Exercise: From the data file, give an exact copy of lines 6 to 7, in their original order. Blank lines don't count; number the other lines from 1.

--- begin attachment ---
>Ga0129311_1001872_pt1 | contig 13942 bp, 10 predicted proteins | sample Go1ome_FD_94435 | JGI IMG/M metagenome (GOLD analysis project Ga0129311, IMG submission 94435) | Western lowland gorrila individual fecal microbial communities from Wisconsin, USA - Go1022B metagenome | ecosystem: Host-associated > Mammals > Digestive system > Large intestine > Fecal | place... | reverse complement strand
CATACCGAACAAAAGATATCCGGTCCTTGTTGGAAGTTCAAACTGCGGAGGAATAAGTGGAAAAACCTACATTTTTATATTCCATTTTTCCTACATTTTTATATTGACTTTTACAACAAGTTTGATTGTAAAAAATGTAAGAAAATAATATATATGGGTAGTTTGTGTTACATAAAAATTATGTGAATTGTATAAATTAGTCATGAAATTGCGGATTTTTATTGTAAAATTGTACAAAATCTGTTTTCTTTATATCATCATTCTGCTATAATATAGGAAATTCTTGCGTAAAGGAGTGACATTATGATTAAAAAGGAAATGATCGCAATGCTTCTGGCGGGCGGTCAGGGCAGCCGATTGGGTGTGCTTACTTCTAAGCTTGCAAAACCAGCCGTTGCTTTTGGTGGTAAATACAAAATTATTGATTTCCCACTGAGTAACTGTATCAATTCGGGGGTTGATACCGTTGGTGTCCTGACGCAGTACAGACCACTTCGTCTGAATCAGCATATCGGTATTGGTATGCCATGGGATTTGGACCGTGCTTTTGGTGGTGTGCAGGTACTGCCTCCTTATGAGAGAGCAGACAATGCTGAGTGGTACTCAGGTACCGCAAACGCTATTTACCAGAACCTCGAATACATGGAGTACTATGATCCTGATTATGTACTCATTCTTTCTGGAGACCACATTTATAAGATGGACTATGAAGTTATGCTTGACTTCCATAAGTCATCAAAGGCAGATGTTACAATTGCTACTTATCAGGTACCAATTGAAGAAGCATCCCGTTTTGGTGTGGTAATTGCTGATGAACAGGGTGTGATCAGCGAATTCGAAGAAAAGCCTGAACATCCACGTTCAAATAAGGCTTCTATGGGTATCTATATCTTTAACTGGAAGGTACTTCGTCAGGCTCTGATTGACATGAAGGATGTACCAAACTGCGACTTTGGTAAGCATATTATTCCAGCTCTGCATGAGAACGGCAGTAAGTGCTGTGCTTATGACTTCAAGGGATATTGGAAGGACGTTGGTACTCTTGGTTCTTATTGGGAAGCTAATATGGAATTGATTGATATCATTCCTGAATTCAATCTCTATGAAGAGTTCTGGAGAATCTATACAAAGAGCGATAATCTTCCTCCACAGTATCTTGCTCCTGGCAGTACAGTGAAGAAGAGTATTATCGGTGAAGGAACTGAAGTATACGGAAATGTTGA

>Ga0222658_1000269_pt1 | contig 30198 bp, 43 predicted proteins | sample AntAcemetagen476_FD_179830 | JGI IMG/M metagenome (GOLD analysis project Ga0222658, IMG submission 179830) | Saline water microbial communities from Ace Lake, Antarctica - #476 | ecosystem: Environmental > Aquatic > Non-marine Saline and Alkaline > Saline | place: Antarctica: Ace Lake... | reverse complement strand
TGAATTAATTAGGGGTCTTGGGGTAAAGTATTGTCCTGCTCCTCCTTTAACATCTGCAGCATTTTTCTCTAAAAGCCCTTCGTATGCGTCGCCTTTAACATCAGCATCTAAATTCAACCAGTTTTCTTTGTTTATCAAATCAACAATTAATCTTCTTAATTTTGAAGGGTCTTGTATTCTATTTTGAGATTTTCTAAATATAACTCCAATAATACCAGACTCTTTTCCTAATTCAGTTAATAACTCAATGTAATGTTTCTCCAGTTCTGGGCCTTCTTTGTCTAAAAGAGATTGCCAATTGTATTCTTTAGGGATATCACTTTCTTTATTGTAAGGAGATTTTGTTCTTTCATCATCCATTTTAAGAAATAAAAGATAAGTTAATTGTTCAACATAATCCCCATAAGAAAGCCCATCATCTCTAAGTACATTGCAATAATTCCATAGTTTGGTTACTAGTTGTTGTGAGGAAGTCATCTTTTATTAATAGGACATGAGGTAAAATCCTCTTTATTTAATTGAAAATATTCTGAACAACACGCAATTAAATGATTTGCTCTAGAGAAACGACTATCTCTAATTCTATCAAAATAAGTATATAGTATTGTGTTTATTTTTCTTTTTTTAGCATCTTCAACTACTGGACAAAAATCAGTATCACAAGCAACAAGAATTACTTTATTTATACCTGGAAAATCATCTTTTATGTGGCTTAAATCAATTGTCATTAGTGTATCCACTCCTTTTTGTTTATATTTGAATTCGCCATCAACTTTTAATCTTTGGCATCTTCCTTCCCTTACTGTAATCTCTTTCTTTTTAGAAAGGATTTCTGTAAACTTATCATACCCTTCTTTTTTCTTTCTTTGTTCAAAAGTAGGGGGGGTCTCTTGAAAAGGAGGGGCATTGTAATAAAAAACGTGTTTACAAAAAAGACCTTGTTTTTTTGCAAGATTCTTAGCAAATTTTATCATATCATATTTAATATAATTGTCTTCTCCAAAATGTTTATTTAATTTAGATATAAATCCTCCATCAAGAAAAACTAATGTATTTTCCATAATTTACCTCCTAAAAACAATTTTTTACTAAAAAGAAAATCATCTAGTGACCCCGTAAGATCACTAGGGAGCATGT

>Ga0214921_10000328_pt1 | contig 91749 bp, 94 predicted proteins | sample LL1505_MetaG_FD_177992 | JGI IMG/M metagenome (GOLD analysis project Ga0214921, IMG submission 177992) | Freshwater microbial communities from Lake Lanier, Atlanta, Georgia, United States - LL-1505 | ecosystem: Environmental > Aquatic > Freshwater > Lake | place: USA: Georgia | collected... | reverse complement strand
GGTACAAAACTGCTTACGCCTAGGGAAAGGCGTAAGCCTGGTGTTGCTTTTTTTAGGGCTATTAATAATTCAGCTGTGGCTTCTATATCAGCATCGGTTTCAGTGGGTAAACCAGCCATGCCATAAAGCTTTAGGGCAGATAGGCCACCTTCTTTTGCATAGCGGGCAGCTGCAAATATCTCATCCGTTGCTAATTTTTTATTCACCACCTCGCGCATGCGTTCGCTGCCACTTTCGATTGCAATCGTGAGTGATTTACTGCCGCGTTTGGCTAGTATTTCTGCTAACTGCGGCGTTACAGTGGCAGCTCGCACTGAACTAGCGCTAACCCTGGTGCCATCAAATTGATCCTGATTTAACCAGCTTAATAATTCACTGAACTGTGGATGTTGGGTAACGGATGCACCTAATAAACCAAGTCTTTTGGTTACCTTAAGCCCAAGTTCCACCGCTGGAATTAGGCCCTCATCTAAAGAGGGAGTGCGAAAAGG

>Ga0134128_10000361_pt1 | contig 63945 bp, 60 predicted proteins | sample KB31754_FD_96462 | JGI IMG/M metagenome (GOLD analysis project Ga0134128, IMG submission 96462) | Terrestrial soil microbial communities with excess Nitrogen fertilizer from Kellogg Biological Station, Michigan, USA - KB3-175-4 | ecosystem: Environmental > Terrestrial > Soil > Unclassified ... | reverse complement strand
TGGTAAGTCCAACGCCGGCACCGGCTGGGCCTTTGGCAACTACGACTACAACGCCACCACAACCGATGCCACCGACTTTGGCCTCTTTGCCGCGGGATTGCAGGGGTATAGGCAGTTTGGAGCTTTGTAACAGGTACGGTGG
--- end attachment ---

GGTACAAAACTGCTTACGCCTAGGGAAAGGCGTAAGCCTGGTGTTGCTTTTTTTAGGGCTATTAATAATTCAGCTGTGGCTTCTATATCAGCATCGGTTTCAGTGGGTAAACCAGCCATGCCATAAAGCTTTAGGGCAGATAGGCCACCTTCTTTTGCATAGCGGGCAGCTGCAAATATCTCATCCGTTGCTAATTTTTTATTCACCACCTCGCGCATGCGTTCGCTGCCACTTTCGATTGCAATCGTGAGTGATTTACTGCCGCGTTTGGCTAGTATTTCTGCTAACTGCGGCGTTACAGTGGCAGCTCGCACTGAACTAGCGCTAACCCTGGTGCCATCAAATTGATCCTGATTTAACCAGCTTAATAATTCACTGAACTGTGGATGTTGGGTAACGGATGCACCTAATAAACCAAGTCTTTTGGTTACCTTAAGCCCAAGTTCCACCGCTGGAATTAGGCCCTCATCTAAAGAGGGAGTGCGAAAAGG

>Ga0134128_10000361_pt1 | contig 63945 bp, 60 predicted proteins | sample KB31754_FD_96462 | JGI IMG/M metagenome (GOLD analysis project Ga0134128, IMG submission 96462) | Terrestrial soil microbial communities with excess Nitrogen fertilizer from Kellogg Biological Station, Michigan, USA - KB3-175-4 | ecosystem: Environmental > Terrestrial > Soil > Unclassified ... | reverse complement strand